This independence created by philosophical insight is—in my opinion—the mark of distinction between a mere artisan or specialist and a real seeker after truth. (Einstein to Thornton, 7 December 1944, EA 61-574)
See also: Entheorizing
So nature has it’s way in which it may express itself, yet, to settle on how such selections are parametrized in expression is to “know in advance” what you are looking for. How to approach it for the simplest summation of that event that may help one to arrive at a conclusion. So this procedure has done that.
The search looks at a class of events called jets plus missing energy – proton collisions that result in a shower of hadronic particles plus a stable, neutral particle that escapes detection – and ignores events that show signs of electrons or muons.See:Keep it simple, SUSY
Both the theorists and the experimentalists looked only at the pile of tokens that landed in a particular slot at the bottom of the Plinko board. While the experimentalists had a set of guidelines about how the tokens should have gotten there and excluded any tokens that didn’t follow the rules, the theorists didn’t care as much about that. They were primarily concerned with the mass of the initial particles, the mass of the final particles and the ratio between them.
When the initial massive particles decay into lighter ones, the total energy must be conserved. Sometimes this energy goes missing; if the missing energy adds up to a certain amount, it could mean that a supersymmetric particle carried it away without being detected.See:Keep it simple, SUSY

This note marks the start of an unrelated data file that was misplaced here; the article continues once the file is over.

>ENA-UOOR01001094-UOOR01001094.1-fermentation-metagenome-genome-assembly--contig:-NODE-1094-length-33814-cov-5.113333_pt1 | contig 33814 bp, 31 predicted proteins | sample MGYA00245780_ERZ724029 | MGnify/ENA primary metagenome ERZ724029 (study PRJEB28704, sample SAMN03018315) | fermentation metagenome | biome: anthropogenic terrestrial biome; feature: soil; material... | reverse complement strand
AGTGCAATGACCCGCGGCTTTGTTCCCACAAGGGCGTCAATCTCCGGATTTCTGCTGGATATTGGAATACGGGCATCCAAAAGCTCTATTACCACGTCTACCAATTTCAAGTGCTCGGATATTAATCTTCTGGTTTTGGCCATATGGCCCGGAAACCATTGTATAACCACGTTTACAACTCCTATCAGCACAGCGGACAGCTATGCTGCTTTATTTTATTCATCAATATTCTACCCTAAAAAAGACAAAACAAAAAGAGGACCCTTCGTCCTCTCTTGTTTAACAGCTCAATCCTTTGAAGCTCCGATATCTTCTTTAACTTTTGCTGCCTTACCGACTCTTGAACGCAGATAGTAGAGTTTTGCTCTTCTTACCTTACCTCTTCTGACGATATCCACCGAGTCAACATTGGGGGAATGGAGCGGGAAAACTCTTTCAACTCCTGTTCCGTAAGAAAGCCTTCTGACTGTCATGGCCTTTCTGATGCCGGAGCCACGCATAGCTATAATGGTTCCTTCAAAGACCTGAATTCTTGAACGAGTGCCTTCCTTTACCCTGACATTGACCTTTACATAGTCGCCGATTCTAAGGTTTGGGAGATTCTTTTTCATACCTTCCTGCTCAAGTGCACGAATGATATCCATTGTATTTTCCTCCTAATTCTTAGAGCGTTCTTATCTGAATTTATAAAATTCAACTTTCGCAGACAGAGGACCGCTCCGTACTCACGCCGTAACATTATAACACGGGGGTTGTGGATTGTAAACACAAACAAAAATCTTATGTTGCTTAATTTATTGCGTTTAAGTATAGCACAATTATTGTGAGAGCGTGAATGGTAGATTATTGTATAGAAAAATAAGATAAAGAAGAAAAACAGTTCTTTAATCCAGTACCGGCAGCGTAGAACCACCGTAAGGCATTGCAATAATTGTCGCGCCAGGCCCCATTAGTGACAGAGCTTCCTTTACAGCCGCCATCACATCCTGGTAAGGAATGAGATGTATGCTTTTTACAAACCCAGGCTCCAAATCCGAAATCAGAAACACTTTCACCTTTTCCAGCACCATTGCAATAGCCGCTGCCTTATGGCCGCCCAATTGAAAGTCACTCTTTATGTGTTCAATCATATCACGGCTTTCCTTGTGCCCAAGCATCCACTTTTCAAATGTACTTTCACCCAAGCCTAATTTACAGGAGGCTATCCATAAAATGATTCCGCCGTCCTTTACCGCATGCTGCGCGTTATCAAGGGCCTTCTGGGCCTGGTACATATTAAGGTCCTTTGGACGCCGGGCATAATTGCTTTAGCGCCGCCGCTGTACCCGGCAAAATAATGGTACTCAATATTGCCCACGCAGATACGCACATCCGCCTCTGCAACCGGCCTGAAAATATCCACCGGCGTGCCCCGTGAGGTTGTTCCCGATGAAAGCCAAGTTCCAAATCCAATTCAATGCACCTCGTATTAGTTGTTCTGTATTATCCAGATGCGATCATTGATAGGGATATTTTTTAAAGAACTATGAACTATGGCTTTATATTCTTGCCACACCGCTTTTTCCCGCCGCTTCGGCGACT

So the coordination in thought process is to know what events help us to distinguish where such events allow for missing energy to be in evidence, so as to direct our attention to that amount of energy that is missing.
This has been known for quite sometime, as to the dimensional significance of new areas of probability concerns, as to extend our rationalizations on extra dimensions of a space, that we have been to this point limited on explanations and sought after by those looking to explain the abstract world that as yet remains unseen other then in this venue.
Naysayers comment loudly on abstraction in mathematical explanations but it helps one to be able to know what space we are talking about so don’t let them persuade you into thinking it’s not worth the time or expense of theoretical thought to venture into such areas as being irresponsible action around scientific thought.
Black swan theory
The Black Swan Theory or Theory of Black Swan Events is a metaphor that encapsulates the concept that The event is a surprise (to the observer) and has a major impact. After the fact, the event is rationalized by hindsight.
The theory was developed by Nassim Nicholas Taleb to explain:
- The disproportionate role of high-impact, hard to predict, and rare events that are beyond the realm of normal expectations in history, science, finance and technology
- The non-computability of the probability of the consequential rare events using scientific methods (owing to the very nature of small probabilities)